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The ECO Scheme: Past and Present

The ECO scheme, introduced in January 2013, was established to provide a structure to help reduce the UK’s energy usage and help low-income households, specifically households living in fuel poverty. The funding of energy efficiency measures (to the tune of £1.3 billion annually) would help the UK hit its carbon reduction fuel poverty targets.

The main obligations contained within ECO include: 

Affordable Warmth Obligation:

This particular tranche provides funding for both heating and insulation measures to low-income homeowners and tenants in receipt of qualifying benefits. These consumers are considered vulnerable and suffer fuel poverty.

Carbon Saving Community Obligation (now discontinued):

This stream of funding provides insulation measures to homes within specific low-income areas, with 15% of every utility company’s obligation used to upgrade low-income households located in rural areas.

Carbon Saving Reduction Obligation:

Funding to cover insulation measures for properties in areas deemed hard-to-treat. These measures include loft insulation, cavity wall insulation and solid wall insulation.

Changes to ECO

The ECO Scheme has now been updated and there have been some positive tweaks, particularly the focus on fuel poverty and inclusion of E to G rated social housing in the Affordable Warmth bracket:

  • An extension of ECO to run from April 2017 to September 2018
  • A total of £640m to be allocated annually
  • Greater emphasis on fuel poverty and the Affordable Warmth group (with focus on cavity wall insulation and loft insulation), plus Off-Gas heating measures including the replacement of Oil boilers and LPG boilers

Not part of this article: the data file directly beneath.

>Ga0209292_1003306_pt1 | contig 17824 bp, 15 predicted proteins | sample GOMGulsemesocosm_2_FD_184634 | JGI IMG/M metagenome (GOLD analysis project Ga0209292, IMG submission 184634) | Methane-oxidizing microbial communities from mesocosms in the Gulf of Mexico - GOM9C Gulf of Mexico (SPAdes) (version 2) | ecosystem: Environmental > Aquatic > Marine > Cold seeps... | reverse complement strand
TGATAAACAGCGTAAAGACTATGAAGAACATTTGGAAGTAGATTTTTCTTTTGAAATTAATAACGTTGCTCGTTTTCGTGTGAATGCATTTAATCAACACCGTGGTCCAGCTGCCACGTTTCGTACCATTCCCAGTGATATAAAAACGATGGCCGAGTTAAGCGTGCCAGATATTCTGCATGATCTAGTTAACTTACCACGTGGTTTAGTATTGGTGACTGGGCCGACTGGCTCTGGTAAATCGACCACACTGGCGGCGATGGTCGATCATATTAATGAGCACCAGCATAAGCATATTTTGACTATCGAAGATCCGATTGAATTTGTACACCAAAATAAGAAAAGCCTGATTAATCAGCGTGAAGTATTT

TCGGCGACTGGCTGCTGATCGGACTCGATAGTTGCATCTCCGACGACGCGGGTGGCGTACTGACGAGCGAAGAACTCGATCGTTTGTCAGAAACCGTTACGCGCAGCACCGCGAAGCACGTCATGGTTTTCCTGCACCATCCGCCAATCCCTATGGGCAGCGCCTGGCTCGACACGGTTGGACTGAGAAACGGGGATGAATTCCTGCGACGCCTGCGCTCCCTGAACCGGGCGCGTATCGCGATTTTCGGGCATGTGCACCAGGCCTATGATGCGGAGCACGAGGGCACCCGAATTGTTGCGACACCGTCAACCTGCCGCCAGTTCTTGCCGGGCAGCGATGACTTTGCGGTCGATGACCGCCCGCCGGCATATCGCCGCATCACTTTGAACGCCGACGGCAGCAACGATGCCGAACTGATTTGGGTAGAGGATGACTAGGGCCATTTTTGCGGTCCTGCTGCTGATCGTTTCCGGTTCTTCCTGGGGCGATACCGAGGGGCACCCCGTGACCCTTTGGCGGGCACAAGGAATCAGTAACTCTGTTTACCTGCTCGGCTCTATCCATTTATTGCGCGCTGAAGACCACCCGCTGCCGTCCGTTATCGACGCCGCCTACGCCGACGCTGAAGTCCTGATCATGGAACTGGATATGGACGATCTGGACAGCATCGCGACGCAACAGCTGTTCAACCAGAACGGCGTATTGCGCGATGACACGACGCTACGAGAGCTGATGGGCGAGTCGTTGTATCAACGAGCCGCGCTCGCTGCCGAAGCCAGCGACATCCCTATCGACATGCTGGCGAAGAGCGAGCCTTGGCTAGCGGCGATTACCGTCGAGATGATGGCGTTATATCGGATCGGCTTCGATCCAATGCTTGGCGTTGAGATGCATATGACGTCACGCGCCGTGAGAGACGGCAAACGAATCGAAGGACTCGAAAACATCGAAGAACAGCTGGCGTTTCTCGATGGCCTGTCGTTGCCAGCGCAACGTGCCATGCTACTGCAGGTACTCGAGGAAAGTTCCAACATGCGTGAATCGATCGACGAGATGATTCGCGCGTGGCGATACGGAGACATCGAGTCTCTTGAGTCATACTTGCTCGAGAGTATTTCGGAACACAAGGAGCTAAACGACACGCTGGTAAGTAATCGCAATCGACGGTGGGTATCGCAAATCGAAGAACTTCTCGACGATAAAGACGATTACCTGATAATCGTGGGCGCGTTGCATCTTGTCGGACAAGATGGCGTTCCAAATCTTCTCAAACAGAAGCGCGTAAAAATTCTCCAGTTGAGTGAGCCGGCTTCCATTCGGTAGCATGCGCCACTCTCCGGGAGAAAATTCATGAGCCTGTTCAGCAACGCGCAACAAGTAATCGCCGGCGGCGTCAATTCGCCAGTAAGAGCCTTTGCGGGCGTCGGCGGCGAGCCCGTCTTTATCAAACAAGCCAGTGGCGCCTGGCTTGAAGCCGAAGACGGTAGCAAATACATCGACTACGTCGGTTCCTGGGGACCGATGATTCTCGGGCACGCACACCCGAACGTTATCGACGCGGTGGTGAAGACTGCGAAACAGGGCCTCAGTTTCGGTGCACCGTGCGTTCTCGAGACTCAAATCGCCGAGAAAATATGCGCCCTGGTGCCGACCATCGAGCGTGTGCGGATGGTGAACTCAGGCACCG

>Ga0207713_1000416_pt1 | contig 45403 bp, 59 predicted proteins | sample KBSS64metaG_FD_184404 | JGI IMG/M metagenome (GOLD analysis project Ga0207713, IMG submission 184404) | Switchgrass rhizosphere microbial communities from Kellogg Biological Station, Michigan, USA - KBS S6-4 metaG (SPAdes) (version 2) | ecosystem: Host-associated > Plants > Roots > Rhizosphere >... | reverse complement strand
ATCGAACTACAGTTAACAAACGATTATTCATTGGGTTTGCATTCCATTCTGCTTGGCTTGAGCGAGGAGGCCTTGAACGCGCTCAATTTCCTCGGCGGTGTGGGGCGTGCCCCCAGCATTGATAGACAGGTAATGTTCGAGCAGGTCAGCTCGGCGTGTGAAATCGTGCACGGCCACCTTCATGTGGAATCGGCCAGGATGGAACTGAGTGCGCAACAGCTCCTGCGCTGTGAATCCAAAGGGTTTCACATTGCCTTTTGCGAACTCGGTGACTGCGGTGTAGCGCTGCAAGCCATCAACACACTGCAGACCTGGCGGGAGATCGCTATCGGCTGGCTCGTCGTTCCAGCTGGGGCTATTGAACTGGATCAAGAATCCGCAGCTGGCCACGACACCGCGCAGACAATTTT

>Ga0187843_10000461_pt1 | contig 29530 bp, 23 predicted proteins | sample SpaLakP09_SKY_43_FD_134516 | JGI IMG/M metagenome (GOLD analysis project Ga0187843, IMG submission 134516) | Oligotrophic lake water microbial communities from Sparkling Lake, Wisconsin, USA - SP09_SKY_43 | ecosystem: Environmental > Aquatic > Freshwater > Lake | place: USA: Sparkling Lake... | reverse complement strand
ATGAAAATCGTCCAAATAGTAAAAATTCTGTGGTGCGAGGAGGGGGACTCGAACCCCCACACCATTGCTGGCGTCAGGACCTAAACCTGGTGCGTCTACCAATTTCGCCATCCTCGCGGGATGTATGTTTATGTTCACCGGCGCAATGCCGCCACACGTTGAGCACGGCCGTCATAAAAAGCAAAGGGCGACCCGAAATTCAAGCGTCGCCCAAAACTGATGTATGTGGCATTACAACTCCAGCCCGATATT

• A cap on Gas boiler replacements (set at 25,000)
  • Properties within social housing, EPC rated E, F or G are now eligible for Affordable Warmth funding (insulation measures only)
  • A minimum target for solid wall insulation (21,000 installs annually)
  • Re-introduction of Deemed Scores, which provides a different method of calculating funding per household
  • A Flexible Eligibility mechanism for Local authorities

The next phase of the ECO scheme is expected to come into play 2018 to 2022.

How ECO funding can be used to obtain a boiler grant

So now that you have some idea of the types of funding available, here’s an example of a qualifying claimant who would automatically qualify for a grant towards the cost of a new A-rated, energy efficient boiler:


  • A tenant living in a privately owned property
  • Existing boiler 10 years old
  • In receipt of working tax credits
  • Living with four children
  • Earning less than £25,800

In order to receive a new eco grant, the customer would find an online grants specialist, have a technical survey conducted at the property and once the funding is calculated, a boiler replacement would be installed within 3 weeks.

For more information on applying for a boiler grant, simply contact ECO Grants on 0330 808 4365 or visit their website at www.ecogrants.org.uk.

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